In the master bedroom, Lovejoy Russell designed a pale-yellow, biscuit-tufted velvet headboard for the bed. While the intent was to make the space soothing and quiet, the room called for a little something to jazz it up. Lovejoy Russell envisioned a feature wall painted with a chevron pattern behind the bed. The light, beige-toned gray forms a pleasing contrast with the dark peacock-gray of the rug, barrel-back chair, and ottoman. A narrow Lucite makeup table nestles perfectly under the windows, and white-lacquer Oly bedside tables with antiqued-mirror inserts flank the bed.
As the project was under way, the Sperlingas learned they were expecting a baby boy, so plans for what was to have been a guest room morphed into a nursery. Lovejoy Russell outfitted the space with light gray and darker blue-grays accented with pops of orange for a playful look. The room’s elements—a glider upholstered with bold orange and gray stripes, a custom book shelf with geometric cutouts, and a white-lacquer changing table with blue-gray panels—make it Shannon’s “favorite room in the house.”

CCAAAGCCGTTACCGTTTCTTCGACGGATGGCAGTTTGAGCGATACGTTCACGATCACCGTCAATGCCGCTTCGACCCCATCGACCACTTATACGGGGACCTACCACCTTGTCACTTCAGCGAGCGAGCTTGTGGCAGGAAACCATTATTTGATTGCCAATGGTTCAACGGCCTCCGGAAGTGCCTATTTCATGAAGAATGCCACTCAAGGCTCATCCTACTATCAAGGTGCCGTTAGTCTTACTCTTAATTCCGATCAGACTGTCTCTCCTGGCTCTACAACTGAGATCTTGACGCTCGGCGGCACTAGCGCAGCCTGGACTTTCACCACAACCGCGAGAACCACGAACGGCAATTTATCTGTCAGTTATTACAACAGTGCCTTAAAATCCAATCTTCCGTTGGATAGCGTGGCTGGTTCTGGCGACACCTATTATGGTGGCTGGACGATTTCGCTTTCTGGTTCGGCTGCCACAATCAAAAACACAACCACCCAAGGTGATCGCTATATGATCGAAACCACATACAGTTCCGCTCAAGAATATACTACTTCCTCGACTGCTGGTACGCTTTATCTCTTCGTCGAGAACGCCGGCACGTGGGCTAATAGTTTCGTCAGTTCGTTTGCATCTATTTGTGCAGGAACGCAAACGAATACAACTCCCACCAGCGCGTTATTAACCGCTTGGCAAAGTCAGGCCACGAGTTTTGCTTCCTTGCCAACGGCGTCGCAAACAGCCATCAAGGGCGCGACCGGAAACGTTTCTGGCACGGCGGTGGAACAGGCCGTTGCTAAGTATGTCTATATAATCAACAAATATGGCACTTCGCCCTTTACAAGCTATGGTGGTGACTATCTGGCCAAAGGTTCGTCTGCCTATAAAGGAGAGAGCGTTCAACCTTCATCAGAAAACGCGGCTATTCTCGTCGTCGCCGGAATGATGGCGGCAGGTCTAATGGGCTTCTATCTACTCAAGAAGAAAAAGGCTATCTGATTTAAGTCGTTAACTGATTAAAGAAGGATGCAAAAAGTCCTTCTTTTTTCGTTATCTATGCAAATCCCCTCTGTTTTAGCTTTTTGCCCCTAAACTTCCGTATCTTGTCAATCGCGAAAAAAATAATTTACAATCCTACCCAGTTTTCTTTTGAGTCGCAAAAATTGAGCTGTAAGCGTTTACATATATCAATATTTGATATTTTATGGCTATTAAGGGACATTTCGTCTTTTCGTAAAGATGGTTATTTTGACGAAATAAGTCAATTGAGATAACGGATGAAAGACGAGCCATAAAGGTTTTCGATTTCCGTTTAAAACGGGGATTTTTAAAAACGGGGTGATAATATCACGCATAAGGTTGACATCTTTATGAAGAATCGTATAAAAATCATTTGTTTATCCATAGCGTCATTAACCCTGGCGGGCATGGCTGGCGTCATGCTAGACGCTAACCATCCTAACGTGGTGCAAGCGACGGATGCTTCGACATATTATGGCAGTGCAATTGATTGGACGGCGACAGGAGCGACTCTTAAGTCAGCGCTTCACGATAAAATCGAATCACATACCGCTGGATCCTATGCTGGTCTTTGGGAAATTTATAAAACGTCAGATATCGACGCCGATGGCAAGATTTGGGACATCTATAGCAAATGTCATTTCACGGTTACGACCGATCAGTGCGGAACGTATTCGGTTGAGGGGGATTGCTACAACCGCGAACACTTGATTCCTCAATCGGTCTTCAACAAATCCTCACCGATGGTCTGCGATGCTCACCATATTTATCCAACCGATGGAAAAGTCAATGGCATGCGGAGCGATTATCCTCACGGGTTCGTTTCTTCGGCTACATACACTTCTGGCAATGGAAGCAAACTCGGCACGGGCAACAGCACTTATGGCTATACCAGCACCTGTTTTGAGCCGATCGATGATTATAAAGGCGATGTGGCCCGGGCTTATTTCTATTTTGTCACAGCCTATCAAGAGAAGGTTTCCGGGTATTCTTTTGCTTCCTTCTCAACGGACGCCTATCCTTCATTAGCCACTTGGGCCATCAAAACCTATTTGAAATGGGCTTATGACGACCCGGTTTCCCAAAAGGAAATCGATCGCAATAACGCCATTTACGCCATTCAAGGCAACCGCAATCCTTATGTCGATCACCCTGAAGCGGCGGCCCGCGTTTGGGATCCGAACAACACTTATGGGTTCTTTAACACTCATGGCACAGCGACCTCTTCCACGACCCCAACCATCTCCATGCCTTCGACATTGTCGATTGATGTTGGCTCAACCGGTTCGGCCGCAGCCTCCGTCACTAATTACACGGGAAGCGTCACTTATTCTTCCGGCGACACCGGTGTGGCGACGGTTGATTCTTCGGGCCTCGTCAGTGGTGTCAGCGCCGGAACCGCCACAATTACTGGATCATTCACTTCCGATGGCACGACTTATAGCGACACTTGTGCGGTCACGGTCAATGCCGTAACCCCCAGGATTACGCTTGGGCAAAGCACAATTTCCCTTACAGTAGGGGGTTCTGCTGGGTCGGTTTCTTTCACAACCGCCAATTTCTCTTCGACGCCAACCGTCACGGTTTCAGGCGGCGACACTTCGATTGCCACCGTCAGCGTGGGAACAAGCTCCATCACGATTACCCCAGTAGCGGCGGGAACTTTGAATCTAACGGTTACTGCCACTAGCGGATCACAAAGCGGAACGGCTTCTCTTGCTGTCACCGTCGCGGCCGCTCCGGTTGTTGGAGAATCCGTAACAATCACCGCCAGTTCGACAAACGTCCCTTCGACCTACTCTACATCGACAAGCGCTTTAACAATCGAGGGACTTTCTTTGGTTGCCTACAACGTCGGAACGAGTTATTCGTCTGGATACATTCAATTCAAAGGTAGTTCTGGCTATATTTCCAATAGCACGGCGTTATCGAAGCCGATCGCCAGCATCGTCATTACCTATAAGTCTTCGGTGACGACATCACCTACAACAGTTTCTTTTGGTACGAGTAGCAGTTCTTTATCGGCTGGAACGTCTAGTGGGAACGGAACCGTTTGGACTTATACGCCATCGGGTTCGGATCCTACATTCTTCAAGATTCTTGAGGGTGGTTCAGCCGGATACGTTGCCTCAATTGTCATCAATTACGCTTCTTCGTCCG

Michael’s office remains his personal space, though Lovejoy Russell revived the room to make it more modern and functional. “We didn’t want to completely overrun him, so we turned the room into a sophisticated man cave,” she says. A new leather sectional, oriented toward the city skyline, is a prime spot for lounging and smoking cigars. New shelves behind and above the sofa display Michael’s books and collectibles. A mother-of-pearl–topped coffee table rimmed with silver and gold offers a touch of elegance. Walls are blue-gray, while the ceiling is painted pale mustard yellow to offset the zebra-print toss pillows on the couch.
The home has undergone a true transformation. “Phoebe completely changed the house; it feels so warm and comfortable, light and airy,” says Shannon. “Sometimes we can’t believe it’s the same place.” •
Interior design: Phoebe Lovejoy Russell, Lovejoy Designs